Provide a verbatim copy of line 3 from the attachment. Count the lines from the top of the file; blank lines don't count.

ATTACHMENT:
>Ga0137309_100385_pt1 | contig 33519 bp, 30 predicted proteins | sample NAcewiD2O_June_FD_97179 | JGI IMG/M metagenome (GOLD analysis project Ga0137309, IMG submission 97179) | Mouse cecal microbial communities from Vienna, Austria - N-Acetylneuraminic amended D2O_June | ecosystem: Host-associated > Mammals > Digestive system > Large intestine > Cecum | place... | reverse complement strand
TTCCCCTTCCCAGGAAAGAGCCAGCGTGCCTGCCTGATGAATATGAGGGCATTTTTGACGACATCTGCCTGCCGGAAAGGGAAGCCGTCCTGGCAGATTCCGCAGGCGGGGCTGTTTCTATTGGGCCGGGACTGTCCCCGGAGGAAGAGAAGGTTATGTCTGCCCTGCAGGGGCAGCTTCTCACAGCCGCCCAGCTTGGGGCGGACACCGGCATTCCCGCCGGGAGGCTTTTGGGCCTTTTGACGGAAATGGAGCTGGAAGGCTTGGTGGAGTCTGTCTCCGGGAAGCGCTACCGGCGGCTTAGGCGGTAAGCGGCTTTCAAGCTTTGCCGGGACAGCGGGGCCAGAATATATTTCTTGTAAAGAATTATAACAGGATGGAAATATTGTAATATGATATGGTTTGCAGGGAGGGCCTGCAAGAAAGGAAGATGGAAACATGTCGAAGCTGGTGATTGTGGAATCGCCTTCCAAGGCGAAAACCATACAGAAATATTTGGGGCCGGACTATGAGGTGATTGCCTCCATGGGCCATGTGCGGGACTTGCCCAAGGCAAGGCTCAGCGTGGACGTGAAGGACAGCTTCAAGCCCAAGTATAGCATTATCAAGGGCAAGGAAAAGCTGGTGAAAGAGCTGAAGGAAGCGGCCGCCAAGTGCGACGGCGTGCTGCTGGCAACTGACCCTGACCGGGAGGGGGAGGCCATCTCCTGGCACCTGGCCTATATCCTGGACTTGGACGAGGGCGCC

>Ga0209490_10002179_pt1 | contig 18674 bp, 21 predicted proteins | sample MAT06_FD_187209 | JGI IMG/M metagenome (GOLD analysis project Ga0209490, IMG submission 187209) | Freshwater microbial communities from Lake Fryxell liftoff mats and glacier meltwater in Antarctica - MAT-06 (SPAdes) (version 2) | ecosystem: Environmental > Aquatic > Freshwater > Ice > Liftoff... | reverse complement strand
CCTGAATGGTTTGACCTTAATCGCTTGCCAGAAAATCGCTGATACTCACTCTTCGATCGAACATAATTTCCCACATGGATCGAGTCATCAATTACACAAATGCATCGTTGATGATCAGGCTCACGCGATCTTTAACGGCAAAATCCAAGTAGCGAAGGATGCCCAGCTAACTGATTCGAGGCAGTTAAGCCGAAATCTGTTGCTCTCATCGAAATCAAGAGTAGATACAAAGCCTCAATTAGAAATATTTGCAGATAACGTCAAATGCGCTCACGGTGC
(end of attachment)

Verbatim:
>Ga0209490_10002179_pt1 | contig 18674 bp, 21 predicted proteins | sample MAT06_FD_187209 | JGI IMG/M metagenome (GOLD analysis project Ga0209490, IMG submission 187209) | Freshwater microbial communities from Lake Fryxell liftoff mats and glacier meltwater in Antarctica - MAT-06 (SPAdes) (version 2) | ecosystem: Environmental > Aquatic > Freshwater > Ice > Liftoff... | reverse complement strand